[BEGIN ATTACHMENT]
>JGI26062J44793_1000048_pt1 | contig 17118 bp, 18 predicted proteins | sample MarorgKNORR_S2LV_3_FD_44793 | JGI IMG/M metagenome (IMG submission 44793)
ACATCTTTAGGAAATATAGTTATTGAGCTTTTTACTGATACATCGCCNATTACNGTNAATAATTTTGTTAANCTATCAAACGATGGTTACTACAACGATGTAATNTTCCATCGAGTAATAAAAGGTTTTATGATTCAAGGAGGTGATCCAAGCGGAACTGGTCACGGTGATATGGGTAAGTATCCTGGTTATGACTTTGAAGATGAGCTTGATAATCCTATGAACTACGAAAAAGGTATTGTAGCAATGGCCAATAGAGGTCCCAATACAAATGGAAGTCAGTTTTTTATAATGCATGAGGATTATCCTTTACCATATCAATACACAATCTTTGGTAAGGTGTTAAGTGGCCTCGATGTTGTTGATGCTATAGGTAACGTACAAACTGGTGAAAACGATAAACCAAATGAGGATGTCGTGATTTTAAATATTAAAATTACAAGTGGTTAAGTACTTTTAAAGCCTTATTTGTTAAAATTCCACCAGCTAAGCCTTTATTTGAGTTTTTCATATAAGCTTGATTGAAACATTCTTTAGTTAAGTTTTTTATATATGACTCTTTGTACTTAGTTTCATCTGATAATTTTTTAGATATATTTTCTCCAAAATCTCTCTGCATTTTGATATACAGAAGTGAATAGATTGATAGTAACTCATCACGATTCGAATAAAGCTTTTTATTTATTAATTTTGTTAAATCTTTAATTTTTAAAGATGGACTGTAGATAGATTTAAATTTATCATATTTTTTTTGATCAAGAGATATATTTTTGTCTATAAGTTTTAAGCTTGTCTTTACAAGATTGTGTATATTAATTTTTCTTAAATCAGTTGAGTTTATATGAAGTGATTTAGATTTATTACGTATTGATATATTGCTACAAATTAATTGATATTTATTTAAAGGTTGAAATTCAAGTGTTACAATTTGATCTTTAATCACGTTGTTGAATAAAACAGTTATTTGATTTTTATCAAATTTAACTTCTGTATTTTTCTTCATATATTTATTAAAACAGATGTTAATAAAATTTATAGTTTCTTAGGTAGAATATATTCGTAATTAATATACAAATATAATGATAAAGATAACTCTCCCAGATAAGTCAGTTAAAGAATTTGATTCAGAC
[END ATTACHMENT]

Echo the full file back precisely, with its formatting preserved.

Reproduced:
>JGI26062J44793_1000048_pt1 | contig 17118 bp, 18 predicted proteins | sample MarorgKNORR_S2LV_3_FD_44793 | JGI IMG/M metagenome (IMG submission 44793)
ACATCTTTAGGAAATATAGTTATTGAGCTTTTTACTGATACATCGCCNATTACNGTNAATAATTTTGTTAANCTATCAAACGATGGTTACTACAACGATGTAATNTTCCATCGAGTAATAAAAGGTTTTATGATTCAAGGAGGTGATCCAAGCGGAACTGGTCACGGTGATATGGGTAAGTATCCTGGTTATGACTTTGAAGATGAGCTTGATAATCCTATGAACTACGAAAAAGGTATTGTAGCAATGGCCAATAGAGGTCCCAATACAAATGGAAGTCAGTTTTTTATAATGCATGAGGATTATCCTTTACCATATCAATACACAATCTTTGGTAAGGTGTTAAGTGGCCTCGATGTTGTTGATGCTATAGGTAACGTACAAACTGGTGAAAACGATAAACCAAATGAGGATGTCGTGATTTTAAATATTAAAATTACAAGTGGTTAAGTACTTTTAAAGCCTTATTTGTTAAAATTCCACCAGCTAAGCCTTTATTTGAGTTTTTCATATAAGCTTGATTGAAACATTCTTTAGTTAAGTTTTTTATATATGACTCTTTGTACTTAGTTTCATCTGATAATTTTTTAGATATATTTTCTCCAAAATCTCTCTGCATTTTGATATACAGAAGTGAATAGATTGATAGTAACTCATCACGATTCGAATAAAGCTTTTTATTTATTAATTTTGTTAAATCTTTAATTTTTAAAGATGGACTGTAGATAGATTTAAATTTATCATATTTTTTTTGATCAAGAGATATATTTTTGTCTATAAGTTTTAAGCTTGTCTTTACAAGATTGTGTATATTAATTTTTCTTAAATCAGTTGAGTTTATATGAAGTGATTTAGATTTATTACGTATTGATATATTGCTACAAATTAATTGATATTTATTTAAAGGTTGAAATTCAAGTGTTACAATTTGATCTTTAATCACGTTGTTGAATAAAACAGTTATTTGATTTTTATCAAATTTAACTTCTGTATTTTTCTTCATATATTTATTAAAACAGATGTTAATAAAATTTATAGTTTCTTAGGTAGAATATATTCGTAATTAATATACAAATATAATGATAAAGATAACTCTCCCAGATAAGTCAGTTAAAGAATTTGATTCAGAC